FAIRMONT - Eight years ago when the Ward 4 City Council seat opened mid-term, Andy Lucas was encouraged to try for it. Now he's encouraging others to step forward.
Lucas is not running for re-election. Filing for council begins July 31 and runs through Aug. 14. Ward 4 covers northern Fairmont.
Also open this election season are the seats for Ward 2 and the at-large position. Incumbents Harlan Gorath and Wes Clerc both plan to file.
"Overall it was a good experience - a great experience - I'm glad I did it, " Lucas said, "but when Dec. 31 rolls around, I'll be ready to step down."
"Change is good," he said, hoping a new person on the council will offer a fresh perspective.
"If I can survive eight years on the City Council, anyone can," he said.
Over the years, Lucas certainly had his moments as odd man out. One frequent sticking point for him has been the way the city chooses to support certain nonprofit organizations but not others.
In January 2009, after questioning whether the city should continue giving the Fairmont Youth Hockey Association $30,000 each year, Lucas walked into a council chamber packed with upset parents and players.
He was expecting it. He didn't back down, but it wasn't easy. Looking back, it's a moment he still readily recalls.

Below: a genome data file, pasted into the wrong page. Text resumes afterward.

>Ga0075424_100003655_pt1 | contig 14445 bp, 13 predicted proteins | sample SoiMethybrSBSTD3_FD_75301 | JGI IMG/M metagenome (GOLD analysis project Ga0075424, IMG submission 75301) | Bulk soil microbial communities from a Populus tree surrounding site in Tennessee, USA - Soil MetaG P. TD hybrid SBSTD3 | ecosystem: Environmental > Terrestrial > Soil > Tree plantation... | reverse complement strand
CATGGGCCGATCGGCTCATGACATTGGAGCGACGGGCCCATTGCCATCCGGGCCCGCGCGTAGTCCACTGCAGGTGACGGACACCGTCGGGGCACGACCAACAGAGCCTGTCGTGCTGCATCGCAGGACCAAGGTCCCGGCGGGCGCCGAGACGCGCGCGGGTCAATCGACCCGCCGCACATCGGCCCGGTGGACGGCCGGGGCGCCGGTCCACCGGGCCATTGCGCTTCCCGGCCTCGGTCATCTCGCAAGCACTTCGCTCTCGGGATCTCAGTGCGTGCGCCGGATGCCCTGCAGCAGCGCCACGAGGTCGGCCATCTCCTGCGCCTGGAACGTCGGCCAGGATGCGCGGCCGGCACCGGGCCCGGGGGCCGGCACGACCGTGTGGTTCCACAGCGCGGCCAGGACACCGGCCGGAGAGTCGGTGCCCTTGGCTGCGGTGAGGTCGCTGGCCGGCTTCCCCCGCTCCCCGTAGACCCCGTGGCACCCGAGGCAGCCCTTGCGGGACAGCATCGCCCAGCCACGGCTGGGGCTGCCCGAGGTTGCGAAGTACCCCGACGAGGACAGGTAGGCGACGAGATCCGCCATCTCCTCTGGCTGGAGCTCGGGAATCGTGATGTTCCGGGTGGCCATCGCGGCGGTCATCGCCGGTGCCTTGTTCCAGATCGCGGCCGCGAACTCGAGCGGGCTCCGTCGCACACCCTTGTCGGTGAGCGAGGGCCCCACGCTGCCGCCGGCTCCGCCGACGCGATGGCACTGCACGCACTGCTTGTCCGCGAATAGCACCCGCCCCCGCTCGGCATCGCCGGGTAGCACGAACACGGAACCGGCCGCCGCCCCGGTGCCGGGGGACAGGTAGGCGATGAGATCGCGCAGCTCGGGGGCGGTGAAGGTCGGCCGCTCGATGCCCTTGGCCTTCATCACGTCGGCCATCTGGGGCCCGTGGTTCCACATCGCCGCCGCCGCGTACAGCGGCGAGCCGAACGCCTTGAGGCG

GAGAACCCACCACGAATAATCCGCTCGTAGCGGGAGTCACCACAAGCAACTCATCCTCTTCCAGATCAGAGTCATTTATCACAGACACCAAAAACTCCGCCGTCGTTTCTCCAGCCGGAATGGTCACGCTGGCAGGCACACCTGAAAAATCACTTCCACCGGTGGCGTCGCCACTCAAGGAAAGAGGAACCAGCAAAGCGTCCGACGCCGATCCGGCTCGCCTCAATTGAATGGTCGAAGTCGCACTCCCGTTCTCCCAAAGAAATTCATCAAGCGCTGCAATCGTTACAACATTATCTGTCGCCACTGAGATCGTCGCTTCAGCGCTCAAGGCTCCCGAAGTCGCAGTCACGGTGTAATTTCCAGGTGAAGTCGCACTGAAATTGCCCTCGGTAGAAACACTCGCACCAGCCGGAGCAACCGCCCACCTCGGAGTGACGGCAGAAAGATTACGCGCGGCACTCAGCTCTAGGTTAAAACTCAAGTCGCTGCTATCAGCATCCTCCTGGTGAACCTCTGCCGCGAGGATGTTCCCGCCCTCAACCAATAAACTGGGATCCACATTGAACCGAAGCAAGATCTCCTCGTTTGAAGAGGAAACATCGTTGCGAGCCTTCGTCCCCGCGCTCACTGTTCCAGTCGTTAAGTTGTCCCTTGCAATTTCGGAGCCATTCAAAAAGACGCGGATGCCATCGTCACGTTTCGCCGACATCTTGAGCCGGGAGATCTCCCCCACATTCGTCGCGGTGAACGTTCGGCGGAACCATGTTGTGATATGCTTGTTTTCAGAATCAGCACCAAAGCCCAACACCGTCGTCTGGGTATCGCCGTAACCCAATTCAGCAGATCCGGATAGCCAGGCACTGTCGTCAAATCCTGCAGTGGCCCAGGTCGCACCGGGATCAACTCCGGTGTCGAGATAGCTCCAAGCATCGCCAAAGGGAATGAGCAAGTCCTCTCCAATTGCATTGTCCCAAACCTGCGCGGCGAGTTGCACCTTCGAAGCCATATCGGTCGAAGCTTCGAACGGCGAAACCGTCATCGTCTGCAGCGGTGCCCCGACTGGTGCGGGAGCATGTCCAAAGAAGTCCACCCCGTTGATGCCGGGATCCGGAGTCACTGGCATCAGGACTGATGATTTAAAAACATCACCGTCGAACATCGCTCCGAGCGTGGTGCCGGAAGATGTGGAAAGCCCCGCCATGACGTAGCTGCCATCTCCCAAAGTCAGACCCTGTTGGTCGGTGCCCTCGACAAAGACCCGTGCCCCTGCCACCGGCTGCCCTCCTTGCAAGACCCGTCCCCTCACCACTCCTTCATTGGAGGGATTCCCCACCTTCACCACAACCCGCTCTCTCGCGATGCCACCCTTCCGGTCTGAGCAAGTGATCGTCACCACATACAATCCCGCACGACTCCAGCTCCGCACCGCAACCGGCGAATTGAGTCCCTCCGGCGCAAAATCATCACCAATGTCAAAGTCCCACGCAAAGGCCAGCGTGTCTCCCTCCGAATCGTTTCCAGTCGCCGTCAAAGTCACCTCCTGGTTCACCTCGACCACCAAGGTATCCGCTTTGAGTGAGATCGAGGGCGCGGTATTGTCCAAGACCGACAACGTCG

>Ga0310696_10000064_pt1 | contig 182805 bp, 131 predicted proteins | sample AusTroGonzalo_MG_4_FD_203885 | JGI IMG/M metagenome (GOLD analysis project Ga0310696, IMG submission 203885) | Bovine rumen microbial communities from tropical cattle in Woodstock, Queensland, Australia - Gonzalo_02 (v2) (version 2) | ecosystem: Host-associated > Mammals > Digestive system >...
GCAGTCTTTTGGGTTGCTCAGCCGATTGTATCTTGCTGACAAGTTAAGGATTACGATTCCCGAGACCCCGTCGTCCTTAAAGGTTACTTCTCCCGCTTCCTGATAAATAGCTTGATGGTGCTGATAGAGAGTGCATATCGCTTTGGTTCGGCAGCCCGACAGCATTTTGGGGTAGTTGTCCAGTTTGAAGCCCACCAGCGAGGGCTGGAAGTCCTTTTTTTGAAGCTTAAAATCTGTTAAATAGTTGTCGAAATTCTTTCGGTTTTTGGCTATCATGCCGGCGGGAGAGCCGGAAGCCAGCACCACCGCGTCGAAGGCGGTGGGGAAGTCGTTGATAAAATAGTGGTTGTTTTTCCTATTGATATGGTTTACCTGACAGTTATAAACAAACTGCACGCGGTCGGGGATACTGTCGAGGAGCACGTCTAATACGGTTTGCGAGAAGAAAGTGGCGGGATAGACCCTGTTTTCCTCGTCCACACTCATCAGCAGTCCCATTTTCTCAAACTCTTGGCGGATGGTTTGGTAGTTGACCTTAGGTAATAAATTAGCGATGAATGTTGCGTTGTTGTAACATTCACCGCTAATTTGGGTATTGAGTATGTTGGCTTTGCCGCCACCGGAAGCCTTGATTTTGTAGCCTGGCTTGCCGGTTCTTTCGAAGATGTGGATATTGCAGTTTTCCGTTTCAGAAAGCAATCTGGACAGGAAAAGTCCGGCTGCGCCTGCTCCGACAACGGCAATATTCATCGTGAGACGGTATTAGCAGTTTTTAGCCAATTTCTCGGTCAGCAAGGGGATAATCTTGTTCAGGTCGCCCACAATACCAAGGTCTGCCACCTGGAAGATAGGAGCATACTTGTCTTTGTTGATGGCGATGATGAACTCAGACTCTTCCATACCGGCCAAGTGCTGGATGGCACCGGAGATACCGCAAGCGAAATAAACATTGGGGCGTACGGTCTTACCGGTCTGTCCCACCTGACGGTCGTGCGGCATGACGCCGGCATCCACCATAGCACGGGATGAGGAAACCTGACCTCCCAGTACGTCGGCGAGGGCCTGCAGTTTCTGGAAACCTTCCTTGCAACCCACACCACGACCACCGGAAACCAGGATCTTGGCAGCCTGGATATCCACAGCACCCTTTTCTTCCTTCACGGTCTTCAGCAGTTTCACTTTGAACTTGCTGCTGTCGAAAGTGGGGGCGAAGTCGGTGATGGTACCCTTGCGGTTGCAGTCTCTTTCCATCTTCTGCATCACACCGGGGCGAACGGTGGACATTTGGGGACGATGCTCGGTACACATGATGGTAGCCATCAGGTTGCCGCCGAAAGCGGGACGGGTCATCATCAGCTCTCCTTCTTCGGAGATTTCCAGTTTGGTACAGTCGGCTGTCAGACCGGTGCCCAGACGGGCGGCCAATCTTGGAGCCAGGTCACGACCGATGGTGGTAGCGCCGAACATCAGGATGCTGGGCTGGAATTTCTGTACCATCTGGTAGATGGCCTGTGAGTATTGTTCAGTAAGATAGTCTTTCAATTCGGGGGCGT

"I didn't take this job as a popularity contest," he said. "When I felt strong about something, I knew I needed to take a stand. I would have felt worse when I went home if I didn't say anything."
But the accomplishment he is most proud of is the annual meetings with his constituents. Every May, he invites the residents of Ward 4 to get together and share their concerns and ask questions, and usually about 50 show up.
When Lucas first started the tradition, he went door to door asking people to attend. Talking with those people who attended the meeting was a wake-up call.
"Going through life you kind of live in your own world," he said. "Meeting and talking with my constituents, I realized the disparity of income for people in Fairmont."
The realization made him cautious about imposing mandates. For example, in August 2008, Lucas cast the lone vote against a prohibition on parking on lawns, worrying it would cause problems on the north end of town for people who live on smaller lots.
"If you own your own home, and you're doing the best you can, it's hard to say, 'You're doing this wrong and this wrong, and now you've got to pay to fix it.'"
Regardless of how a vote goes, the council has an unofficial agreement that what's done is done, so despite any past disagreements, the group has worked together on a number of projects over recent years. In Lucas' tenure, the council built a new municipal liquor store, created trails for bikers and walkers throughout town, launched construction of a water treatment plant and much more.
"Credit needs to go to administration and city employees," Lucas said. "And there are a lot of citizens on the different commissions. ... A lot of people are working together to get things done."
To anyone thinking about running for council, Lucas offered some advice: "Be yourself. If you're considering running, do it because you're hoping you can make a positive difference."
If your heart is in the right place and you've done your research, the rest will come easy, Lucas says, from being on air during the televised council meetings, to speaking up to voice your opinion.
"If I feel passionate about something, it's easy. You just say what's in your heart."